When the mass average molecular weight of the low crystalline polypropylene A is 10,000 or more, the viscosity of the low crystalline polypropylene A is not too low but is an appropriate value, whereby breakage of yarn upon spinning is suppressed from occurring. When the mass average molecular weight is 200,000 or less, the viscosity of the low crystalline polypropylene A is not too high to improve the spinning property. The mass average molecular weight is preferably from 30,000 to 150,000, and more preferably from 50,000 to 150,000. The measuring method of the mass average molecular weight will be described later.

(h) molecular weight distribution (Mw/Mn)<4

The molecular weight distribution (Mw/Mn) of the low crystalline polypropylene A is less than 4, the fibers obtained by spinning are suppressed from undergoing stickiness. The molecular weight distribution is preferably 3 or less.

The mass average molecular weight (Mw) is a polystyrene-conversion mass average molecular weight measured by the gel permeation chromatography (GPC) method with the apparatus and condition shown below, and the molecular weight distribution (Mw/Mn) is a value calculated from the number average molecular weight (Mn) measured similarly and the mass average molecular weight (Mw).

<GPC Measuring Equipment>

Column: Tosoh GMHHR-H(S)HT

Detector: RI detector for liquid chromatography, Waters 150C

<Measurement Conditions>

Solvent: 1,2,4-trichlorobenzene
Measurement temperature: 145° C.
Flow rate: 1.0 mL/min
Specimen concentration: 2.2 mg/mL
Injection amount: 160 L
Calibration line: Universal Calibration
Analysis software: HT-GPC (Ver. 1.0)

The low crystalline polypropylene A can be synthesized by using, for example, a homogeneous catalyst referred to as a metallocene catalyst disclosed in WO2003/087172. The high crystalline polypropylene used may be HF461Y (a trade name, produced by Basel Inc.) or the like, but it may be any propylene polymer exhibiting crystallinity without particular limitation. Examples thereof include a propylene homopolymer, a propylene random copolymer and a propylene block copolymer. The molecular weight of the high crystalline polypropylene is selected based on the moldability in any case. In the case of molding by the melt-blow method, such a material is preferred that has a melt flow rate (MFR) of approximately from 100 to 2,000 g per 10 minutes measured according to JIS K7210 at a temperature of 230° C. under a load of 21.18 N, and in the case of molding by the spunbond method, such a material is preferred that has an MFR of approximately from 10 to 100 g per 10 minutes. The molecular weight may be selected from the ranges depending on the purposes of the fibers and the nonwoven fabric. Specifically, in the purpose where the moldability is important, polypropylene having a high crystallization temperature and high crystallinity is preferred, and one having a crystallization temperature (Tc) of 100° C. or more is more preferred.

The crystalline resin composition for forming the elastic nonwoven fabric A of the present invention may contain, depending on necessity, various stabilizers, an ultraviolet ray absorbent, a thickening branching agent, a matting agent, a colorant, a softening agent, such as rubber, and other improvers. These may be added upon preparing the crystalline resin composition, and may be added upon producing the low crystalline polypropylene A or the high crystalline polypropylene.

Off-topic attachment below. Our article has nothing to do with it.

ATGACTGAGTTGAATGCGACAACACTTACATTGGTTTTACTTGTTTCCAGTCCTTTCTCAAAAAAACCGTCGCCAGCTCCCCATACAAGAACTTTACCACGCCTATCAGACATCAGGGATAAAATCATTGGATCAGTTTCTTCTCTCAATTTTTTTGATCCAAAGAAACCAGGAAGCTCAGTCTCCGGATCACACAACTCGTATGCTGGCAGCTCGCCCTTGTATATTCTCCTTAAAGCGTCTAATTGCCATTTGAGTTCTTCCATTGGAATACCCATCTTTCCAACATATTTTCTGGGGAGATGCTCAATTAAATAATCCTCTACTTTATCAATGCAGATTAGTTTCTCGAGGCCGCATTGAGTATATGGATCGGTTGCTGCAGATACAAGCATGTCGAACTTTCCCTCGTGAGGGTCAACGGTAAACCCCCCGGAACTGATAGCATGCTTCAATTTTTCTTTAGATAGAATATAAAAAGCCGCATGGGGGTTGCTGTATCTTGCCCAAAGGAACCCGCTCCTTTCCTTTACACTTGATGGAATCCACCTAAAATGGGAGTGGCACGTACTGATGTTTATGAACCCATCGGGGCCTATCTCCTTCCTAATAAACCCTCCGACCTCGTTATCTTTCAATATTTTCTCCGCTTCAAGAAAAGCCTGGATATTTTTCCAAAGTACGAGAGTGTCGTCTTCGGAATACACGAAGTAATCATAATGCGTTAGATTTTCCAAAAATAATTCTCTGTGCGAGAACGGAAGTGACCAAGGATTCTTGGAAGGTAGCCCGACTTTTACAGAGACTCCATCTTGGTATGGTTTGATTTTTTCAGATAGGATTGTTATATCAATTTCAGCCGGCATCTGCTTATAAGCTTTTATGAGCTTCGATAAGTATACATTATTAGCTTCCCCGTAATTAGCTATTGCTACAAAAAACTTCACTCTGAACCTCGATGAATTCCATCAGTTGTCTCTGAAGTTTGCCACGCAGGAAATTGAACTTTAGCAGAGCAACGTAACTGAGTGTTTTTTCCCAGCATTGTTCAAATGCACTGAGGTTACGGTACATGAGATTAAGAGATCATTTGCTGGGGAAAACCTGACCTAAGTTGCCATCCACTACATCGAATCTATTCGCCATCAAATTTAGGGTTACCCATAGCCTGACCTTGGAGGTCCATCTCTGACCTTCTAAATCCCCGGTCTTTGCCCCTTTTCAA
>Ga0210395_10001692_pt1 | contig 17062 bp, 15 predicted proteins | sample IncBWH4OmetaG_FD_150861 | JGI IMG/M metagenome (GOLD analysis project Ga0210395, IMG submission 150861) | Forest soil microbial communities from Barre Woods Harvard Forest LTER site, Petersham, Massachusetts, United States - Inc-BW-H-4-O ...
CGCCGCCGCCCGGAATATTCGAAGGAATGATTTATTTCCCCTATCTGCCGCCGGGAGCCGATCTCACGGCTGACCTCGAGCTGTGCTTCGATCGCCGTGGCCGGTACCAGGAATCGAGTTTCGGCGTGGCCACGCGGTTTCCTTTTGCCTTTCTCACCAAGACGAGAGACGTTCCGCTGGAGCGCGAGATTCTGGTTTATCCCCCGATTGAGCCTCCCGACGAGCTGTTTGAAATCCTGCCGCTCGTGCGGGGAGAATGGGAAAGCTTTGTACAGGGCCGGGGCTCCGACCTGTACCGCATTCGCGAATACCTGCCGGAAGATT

The elastic nonwoven fabric A of the present invention can be obtained by producing from continuous filaments, partially oriented yarns (POY), bulk continuous filaments, or fine denier fibers, such as short fibers, produced with the crystalline resin composition; produced by the melt-blow method, the spunbond method or the like with the crystalline resin composition; or forming a nonwoven fabric laminated product by laminating nonwoven fabrics obtained by the melt-blow method or the spunbond method, and the production method may be appropriately selected depending on the purpose of the elastic nonwoven fabric A. The nonwoven fabric produced by the melt-blow method contains fibers having a small average diameter constituting the nonwoven fabric, and thus has good texture. The elastic nonwoven fabric A can be produced continuously by the spunbond method, and the elastic nonwoven fabric A produced by the spunbond method contains stretched continuous long fibers constituting the nonwoven fabric, and thus has large strength.

The fine denier fibers can be produced, for example, by extruding the crystalline resin composition through pores (nozzles) having a diameter of approximately from 0.3 to 0.8 mm in a metallic die. At this time, the crystalline resin composition preferably has a low melt viscosity, which can be attained by using the crystalline resin composition at a high melting temperature (from 230 to 280° C.) and a high melt flow rate (from 15 to 40 g per 10 minutes). An extruder having a relatively large size generally has a connecting part for feeding the molten resin to from 8 to 20 nozzles with high power. Respective spinheads generally regulate the production by being provided with separate gear pumps and have a filter package supported by the spinheads (breaker plates), and nozzle plates in the heads. The number of pores in the nozzle plate determines the number of filament within the yarn and varies depending on the demanded structure of the yarn, and the number is generally in a range of approximately from 20 to 250. The pores are generally grouped to a circular, annular or rectangular pattern for well distributing a cold air current.